I didn’t do too badly to become the second best competition memoriser in the world when I last competed :-).  However what I have found is that the mental (and to a certain extent physical) development that you achieve to be able to whiz through a pack of cards and remember them in around 60 seconds gives you tremendous focus and clarity of thought that you can immediately transfer to other areas of your life (let alone the added benefit of being able to learn and remember anything you want).


Anyway back to this year’s event.  I will post a more detailed set of results for you later this week but in summary German Clemens Mayer retained his title from last year and significantly new world records were set in the hour cards (27 decks) by Ben Pridmore and speed cards (31.16 seconds) by Andi Bell, both from the UK and both former World Champions.

There were other records too and if you can’t wait for my post with a summary of the results you can visit the Official Site of the World Memory Championships to see the full records (with graphs too!).

Whilst I was there I was able to catch up with some old friends (and rivals) and to meet some new ones too.  The rest of this post is a collection of some of the photographs I took of the people who were there with a few lines to tell you a bit about each person.  See what follows as a sort of “sharing my holiday snaps” sort of thing…

This is Andi Bell setting the new world record for the correct memorisation and recall of a standard deck of 52 playing cards.  I can remember being the official timer when he set one of his many world records and on that day his record was 34.12 seconds.

At this year’s World Championships as you can see from the photograph he set a new record of 31.16 seconds.  That is a staggering time and watching him do the recall was a nail biting moment and there was a loud cheer from everyone when the last card was recalled correctly.  Below you will see me congratulating Andi (no hard feelings for beating me in the championships….honest :-))

One of the top Memory stars over the last few years has been former German Champion Dr Gunther Karsten who was my closest rival for the runner up spot a few years ago.

Gunther has been one of those people who has given a tremendous amount back to the sport and has personally trained many of the rising German stars and even a Junior World Champion.  Not only that but he is a nice bloke too.  It is his wife (then girlfriend) who broke the world record for remembering birthdays when we made the attempt on the Guinness Show.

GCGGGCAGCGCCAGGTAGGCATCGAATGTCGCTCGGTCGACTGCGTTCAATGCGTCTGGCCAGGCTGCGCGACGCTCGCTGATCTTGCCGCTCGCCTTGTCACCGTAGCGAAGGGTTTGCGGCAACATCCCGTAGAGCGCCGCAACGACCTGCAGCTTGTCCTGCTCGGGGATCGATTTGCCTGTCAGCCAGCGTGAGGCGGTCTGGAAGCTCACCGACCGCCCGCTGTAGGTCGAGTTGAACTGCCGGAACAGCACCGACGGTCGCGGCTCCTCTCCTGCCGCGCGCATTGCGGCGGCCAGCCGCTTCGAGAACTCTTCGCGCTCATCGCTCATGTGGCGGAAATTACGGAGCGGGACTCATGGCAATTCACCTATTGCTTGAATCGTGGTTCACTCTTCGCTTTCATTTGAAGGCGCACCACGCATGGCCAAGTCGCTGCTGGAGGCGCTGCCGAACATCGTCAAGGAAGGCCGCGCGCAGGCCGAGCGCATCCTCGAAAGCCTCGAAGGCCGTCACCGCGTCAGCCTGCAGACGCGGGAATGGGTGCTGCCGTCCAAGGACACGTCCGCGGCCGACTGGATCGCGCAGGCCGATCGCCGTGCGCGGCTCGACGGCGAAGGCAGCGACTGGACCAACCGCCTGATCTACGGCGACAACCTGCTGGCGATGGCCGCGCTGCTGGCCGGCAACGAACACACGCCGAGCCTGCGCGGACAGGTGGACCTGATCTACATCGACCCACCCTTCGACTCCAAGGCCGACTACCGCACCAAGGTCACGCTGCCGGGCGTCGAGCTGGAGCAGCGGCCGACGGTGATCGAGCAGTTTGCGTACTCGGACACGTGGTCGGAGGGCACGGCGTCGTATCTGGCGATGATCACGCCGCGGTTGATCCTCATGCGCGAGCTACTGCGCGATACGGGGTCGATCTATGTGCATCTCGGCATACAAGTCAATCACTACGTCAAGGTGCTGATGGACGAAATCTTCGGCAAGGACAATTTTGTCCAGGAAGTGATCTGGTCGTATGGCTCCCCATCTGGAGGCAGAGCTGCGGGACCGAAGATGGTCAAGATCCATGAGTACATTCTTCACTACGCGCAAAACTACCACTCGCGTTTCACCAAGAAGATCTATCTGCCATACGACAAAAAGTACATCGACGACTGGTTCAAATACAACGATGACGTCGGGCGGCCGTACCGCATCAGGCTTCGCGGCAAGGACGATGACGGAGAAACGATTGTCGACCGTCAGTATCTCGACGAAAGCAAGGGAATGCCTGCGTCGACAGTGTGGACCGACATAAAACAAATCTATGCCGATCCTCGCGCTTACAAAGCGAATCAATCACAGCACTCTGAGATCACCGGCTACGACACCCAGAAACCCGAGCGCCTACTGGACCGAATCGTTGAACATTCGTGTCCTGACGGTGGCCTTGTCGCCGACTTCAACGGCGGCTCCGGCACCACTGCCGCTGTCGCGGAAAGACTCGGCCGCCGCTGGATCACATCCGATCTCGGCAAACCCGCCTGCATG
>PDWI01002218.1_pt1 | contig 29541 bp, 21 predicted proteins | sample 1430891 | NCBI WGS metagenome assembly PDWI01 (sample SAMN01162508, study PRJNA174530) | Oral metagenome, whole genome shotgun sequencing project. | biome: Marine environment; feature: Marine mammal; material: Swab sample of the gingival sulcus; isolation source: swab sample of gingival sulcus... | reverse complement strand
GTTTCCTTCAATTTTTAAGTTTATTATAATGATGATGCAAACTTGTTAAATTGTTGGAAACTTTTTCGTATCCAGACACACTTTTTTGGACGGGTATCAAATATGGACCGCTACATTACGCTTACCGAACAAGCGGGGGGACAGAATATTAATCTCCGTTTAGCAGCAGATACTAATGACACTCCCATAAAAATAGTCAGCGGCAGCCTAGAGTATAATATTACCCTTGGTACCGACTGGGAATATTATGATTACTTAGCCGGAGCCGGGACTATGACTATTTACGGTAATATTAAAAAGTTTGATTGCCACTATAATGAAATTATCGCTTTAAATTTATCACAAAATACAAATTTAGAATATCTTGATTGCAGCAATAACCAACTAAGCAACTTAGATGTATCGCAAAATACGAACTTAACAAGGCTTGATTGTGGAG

Gunther has been knocking on the door of the World Title for years now and just doesn’t quite seem to get there.  I’d love to see him win it but in the meantime here we are together at this year’s event.

But of course the new stars keep popping up out of nowhere.  During the speed cards event I was one of the arbiters and one of the contestants I worked with was 16 year old Corinna Draschl from Austria.  A confident competitor who took the Junior World Memory Championships title and came a creditable 9th overall in the adult competition.  Here you see me with Corinna just before the prize giving.

And of course no World Memory Championships would be complete without 8 times winner, Dominic O’Brien.  Dominic’s impact on competition memory has been significant not least for his domination of the title.

He didn’t compete this year and some think he might have retired from competition memory however when we chatted in the week’s before this year’s competition he did indicate that he wouldn’t mind having another crack at the title just to prove that he can still do it.  I have no doubt that he can, and will and so look out if you intend to compete in the future.

It was Dominic’s system that inspired me to compete and I must say that I have drawn great inspiration from his books over the years.  I am also delighted to announce that Dominic has agreed to write the foreword to my book that will be published by Duncan Baird Publishers in the spring of 2007 – watch this space and i will keep you posted on that one.  Here is me with Dominic O’Brien just before we had dinner after the 2006 World Memory Championships.